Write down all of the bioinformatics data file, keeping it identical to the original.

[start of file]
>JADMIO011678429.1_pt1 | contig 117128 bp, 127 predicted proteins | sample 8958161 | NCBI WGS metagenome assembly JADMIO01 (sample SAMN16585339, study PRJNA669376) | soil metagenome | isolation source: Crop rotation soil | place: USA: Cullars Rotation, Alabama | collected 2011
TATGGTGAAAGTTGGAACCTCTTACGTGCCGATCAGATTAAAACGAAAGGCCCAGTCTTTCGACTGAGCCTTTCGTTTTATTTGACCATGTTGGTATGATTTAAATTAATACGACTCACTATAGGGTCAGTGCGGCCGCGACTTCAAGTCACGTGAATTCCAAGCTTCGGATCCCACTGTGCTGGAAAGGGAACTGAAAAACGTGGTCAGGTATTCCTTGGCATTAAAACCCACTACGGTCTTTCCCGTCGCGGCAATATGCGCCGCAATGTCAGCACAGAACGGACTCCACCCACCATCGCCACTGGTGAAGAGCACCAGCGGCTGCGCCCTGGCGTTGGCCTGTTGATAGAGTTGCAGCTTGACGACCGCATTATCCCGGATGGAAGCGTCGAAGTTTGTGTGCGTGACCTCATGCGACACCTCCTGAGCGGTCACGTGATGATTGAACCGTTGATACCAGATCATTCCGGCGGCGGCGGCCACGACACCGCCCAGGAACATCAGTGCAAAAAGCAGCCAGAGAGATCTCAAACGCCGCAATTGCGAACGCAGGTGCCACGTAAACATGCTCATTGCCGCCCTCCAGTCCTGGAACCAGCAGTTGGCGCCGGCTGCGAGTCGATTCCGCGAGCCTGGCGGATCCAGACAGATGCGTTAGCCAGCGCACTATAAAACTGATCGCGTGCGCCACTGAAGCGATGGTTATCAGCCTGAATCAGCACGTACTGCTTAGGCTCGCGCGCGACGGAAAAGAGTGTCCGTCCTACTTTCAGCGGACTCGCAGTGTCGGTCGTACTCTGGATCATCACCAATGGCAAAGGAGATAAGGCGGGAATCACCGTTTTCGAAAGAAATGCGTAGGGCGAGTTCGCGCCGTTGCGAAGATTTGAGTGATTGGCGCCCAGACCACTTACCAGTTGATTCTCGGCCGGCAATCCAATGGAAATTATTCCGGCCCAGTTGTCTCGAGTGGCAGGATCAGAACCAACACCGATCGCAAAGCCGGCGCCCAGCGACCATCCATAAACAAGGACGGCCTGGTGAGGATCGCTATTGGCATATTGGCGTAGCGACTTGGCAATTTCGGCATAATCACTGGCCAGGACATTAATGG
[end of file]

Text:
>JADMIO011678429.1_pt1 | contig 117128 bp, 127 predicted proteins | sample 8958161 | NCBI WGS metagenome assembly JADMIO01 (sample SAMN16585339, study PRJNA669376) | soil metagenome | isolation source: Crop rotation soil | place: USA: Cullars Rotation, Alabama | collected 2011
TATGGTGAAAGTTGGAACCTCTTACGTGCCGATCAGATTAAAACGAAAGGCCCAGTCTTTCGACTGAGCCTTTCGTTTTATTTGACCATGTTGGTATGATTTAAATTAATACGACTCACTATAGGGTCAGTGCGGCCGCGACTTCAAGTCACGTGAATTCCAAGCTTCGGATCCCACTGTGCTGGAAAGGGAACTGAAAAACGTGGTCAGGTATTCCTTGGCATTAAAACCCACTACGGTCTTTCCCGTCGCGGCAATATGCGCCGCAATGTCAGCACAGAACGGACTCCACCCACCATCGCCACTGGTGAAGAGCACCAGCGGCTGCGCCCTGGCGTTGGCCTGTTGATAGAGTTGCAGCTTGACGACCGCATTATCCCGGATGGAAGCGTCGAAGTTTGTGTGCGTGACCTCATGCGACACCTCCTGAGCGGTCACGTGATGATTGAACCGTTGATACCAGATCATTCCGGCGGCGGCGGCCACGACACCGCCCAGGAACATCAGTGCAAAAAGCAGCCAGAGAGATCTCAAACGCCGCAATTGCGAACGCAGGTGCCACGTAAACATGCTCATTGCCGCCCTCCAGTCCTGGAACCAGCAGTTGGCGCCGGCTGCGAGTCGATTCCGCGAGCCTGGCGGATCCAGACAGATGCGTTAGCCAGCGCACTATAAAACTGATCGCGTGCGCCACTGAAGCGATGGTTATCAGCCTGAATCAGCACGTACTGCTTAGGCTCGCGCGCGACGGAAAAGAGTGTCCGTCCTACTTTCAGCGGACTCGCAGTGTCGGTCGTACTCTGGATCATCACCAATGGCAAAGGAGATAAGGCGGGAATCACCGTTTTCGAAAGAAATGCGTAGGGCGAGTTCGCGCCGTTGCGAAGATTTGAGTGATTGGCGCCCAGACCACTTACCAGTTGATTCTCGGCCGGCAATCCAATGGAAATTATTCCGGCCCAGTTGTCTCGAGTGGCAGGATCAGAACCAACACCGATCGCAAAGCCGGCGCCCAGCGACCATCCATAAACAAGGACGGCCTGGTGAGGATCGCTATTGGCATATTGGCGTAGCGACTTGGCAATTTCGGCATAATCACTGGCCAGGACATTAATGG